by Scott Mayer
For 2012, Nosler added a new line of lower priced bullets and ammunition for high-volume varmint shooters called “Varmageddon.” They’re available as component bullets in .172″, .204″, .224″ and .243″ diameters, and loaded in .17 Rem., .204 Ruger, .221 Fireball, .222 Rem., .223 Rem., .22-250 and .243 Win. ammunition. The new bullets are quite a step up in quality from cheap bulk and rather different from Ballistic Tip Varmint bullets. For one thing, a quick scan through Internet suppliers shows that Varmageddon bullets cost about 65 percent that of Ballistic Tips for the same count, diameter and weight. I’ve been fortunate enough to get into some prairie dog and ground squirrel towns where the number of shots I took was only limited by how much ammunition I brought. In towns like those, the cost of ammunition can really add up. It’s tempting to try and shoot a town like that with cheap bulk bullets or “seconds,” but in my experience, doing so simply results in more misses and thus firing more shots, so it’s really a false economy. It’s a good thing that a manufacturer known for excellent bullets to begin with, can also make excellent affordable bullets.
Don’t mistake lower price for lower quality, though. Varmageddon is a varmint bullet designed to be destructive, but at the same time is tough enough to stand up to twist rates as tight as 1:7 inches at high velocity without turning into little blue puffs of lead vapor exiting the muzzle.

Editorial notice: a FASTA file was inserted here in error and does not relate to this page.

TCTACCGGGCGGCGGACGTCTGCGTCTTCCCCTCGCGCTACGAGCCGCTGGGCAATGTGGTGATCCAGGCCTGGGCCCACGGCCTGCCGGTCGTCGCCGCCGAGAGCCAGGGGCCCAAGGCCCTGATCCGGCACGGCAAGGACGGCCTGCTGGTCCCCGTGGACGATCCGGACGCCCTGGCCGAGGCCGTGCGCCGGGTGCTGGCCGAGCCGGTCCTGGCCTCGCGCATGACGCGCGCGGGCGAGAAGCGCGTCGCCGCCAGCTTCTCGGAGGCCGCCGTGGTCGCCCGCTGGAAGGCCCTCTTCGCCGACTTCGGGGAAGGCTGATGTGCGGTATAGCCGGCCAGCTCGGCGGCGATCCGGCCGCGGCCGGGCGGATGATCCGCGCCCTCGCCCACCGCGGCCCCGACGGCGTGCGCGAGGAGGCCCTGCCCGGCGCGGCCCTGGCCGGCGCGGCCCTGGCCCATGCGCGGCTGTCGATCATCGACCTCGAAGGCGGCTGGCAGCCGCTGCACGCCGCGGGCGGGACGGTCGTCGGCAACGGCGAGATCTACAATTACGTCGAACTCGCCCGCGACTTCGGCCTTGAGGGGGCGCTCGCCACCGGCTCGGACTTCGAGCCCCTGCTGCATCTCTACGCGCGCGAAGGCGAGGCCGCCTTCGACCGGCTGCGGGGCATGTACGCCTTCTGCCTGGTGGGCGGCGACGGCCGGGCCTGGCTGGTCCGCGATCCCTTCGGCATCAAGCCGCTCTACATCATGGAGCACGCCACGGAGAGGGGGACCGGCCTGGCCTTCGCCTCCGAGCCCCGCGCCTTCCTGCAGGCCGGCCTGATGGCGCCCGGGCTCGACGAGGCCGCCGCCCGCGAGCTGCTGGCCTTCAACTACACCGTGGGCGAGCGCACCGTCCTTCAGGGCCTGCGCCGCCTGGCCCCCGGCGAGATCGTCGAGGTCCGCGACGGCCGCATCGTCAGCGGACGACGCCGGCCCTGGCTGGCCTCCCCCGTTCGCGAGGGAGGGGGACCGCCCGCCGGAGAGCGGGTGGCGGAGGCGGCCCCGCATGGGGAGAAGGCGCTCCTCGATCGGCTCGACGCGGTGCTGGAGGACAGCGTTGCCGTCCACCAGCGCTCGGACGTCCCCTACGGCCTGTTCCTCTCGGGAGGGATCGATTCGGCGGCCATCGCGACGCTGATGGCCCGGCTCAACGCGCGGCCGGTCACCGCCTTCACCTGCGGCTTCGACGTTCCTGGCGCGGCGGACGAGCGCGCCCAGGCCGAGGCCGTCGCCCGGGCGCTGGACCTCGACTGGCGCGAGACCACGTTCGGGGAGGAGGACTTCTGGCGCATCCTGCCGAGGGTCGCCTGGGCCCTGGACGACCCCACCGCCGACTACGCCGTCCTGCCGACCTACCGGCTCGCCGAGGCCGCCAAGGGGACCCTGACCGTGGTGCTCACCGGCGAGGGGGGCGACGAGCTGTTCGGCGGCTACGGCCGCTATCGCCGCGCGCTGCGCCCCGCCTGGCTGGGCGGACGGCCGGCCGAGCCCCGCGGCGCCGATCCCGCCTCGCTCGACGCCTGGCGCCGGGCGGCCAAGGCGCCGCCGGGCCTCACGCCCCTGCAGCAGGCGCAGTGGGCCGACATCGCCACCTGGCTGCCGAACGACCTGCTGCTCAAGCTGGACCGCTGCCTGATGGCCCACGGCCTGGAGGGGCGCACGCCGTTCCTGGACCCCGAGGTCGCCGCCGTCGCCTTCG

Another big difference is that Varmageddon are flatbase bullets instead of boattail, and that’s a big thumbs up in my book because flatbase bullets are inherently more accurate than boattails–just ask any Benchrest shooter. Boattails are mainly perceived as more accurate by many shooters because they’re sleeker, so they look like they should be more accurate. They’re also used in long-range accuracy shooting sports such as NRA High Power and intuitively folks think that if a bullet can make a small group at 1,000 yards, it should make a really small group at closer range. Clearly, great accuracy is possible with boattail bullets, but the boattail is only an advantage over a flatbase if you need a bullet that’s aerodynamically more forgiving. That means shooting at very long range, if you’re bad at estimating range, or are shooting in windy conditions.
You see, it’s a simple fact of manufacturing that a boattail will always be off by the tolerance of the forming die, and the smaller the bullet, the greater a percentage that tolerance becomes. Flatbase bullets don’t have that imperfection so they’re more accurate.
Another thing that the Varmageddon line offers over Ballistic Tip Varmint is your choice of bullets with polymer tips or hollow points. Granted, polymer tips bullets have pretty much taken over the varmint shooting world, but plenty of us still appreciate the performance of a hollow point.
As a high-volume shooter, I’m seriously looking forward to giving Varmageddon a try. I’m not sure we’ll see folks using them in Benchrest competition, but I am sure that Varmageddons will be the last thing that goes through the minds of a lot of prairie dogs this spring.